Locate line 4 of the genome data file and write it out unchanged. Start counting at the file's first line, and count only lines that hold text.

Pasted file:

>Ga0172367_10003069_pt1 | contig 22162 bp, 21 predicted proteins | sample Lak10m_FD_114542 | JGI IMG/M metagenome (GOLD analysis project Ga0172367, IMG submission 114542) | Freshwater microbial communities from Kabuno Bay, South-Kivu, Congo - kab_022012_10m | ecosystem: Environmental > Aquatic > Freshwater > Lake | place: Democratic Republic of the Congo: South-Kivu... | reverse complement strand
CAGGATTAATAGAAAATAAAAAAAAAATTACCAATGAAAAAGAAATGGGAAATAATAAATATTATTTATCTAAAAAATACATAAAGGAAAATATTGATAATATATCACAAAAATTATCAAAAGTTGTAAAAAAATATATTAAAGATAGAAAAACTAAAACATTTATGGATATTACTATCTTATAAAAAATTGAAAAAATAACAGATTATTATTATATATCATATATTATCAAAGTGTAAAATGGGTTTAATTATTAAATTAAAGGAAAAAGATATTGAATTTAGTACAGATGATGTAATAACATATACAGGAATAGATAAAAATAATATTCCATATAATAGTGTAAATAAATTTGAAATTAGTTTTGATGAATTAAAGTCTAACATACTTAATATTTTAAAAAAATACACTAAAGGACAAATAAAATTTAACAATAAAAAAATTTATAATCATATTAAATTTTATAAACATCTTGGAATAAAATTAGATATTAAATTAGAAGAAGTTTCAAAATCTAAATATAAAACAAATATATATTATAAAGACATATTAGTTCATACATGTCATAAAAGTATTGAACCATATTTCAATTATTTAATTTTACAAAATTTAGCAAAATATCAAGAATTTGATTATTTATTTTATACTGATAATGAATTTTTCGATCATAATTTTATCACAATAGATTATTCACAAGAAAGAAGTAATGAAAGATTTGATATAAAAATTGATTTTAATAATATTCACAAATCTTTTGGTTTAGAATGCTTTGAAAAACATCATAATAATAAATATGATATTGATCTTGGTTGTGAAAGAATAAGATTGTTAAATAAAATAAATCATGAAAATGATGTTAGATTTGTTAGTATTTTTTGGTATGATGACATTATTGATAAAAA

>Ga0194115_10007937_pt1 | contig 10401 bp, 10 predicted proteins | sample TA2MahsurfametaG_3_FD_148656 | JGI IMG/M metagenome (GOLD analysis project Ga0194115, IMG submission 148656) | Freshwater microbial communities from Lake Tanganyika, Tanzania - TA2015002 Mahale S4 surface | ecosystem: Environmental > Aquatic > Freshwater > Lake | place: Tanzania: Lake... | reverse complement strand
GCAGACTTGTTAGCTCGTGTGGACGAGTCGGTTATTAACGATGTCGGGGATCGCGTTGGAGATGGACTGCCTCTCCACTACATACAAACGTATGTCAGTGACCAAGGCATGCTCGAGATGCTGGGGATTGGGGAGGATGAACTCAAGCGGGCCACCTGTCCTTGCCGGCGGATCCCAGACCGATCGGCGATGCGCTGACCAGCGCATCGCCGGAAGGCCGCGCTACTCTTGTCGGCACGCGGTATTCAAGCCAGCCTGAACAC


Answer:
GCAGACTTGTTAGCTCGTGTGGACGAGTCGGTTATTAACGATGTCGGGGATCGCGTTGGAGATGGACTGCCTCTCCACTACATACAAACGTATGTCAGTGACCAAGGCATGCTCGAGATGCTGGGGATTGGGGAGGATGAACTCAAGCGGGCCACCTGTCCTTGCCGGCGGATCCCAGACCGATCGGCGATGCGCTGACCAGCGCATCGCCGGAAGGCCGCGCTACTCTTGTCGGCACGCGGTATTCAAGCCAGCCTGAACAC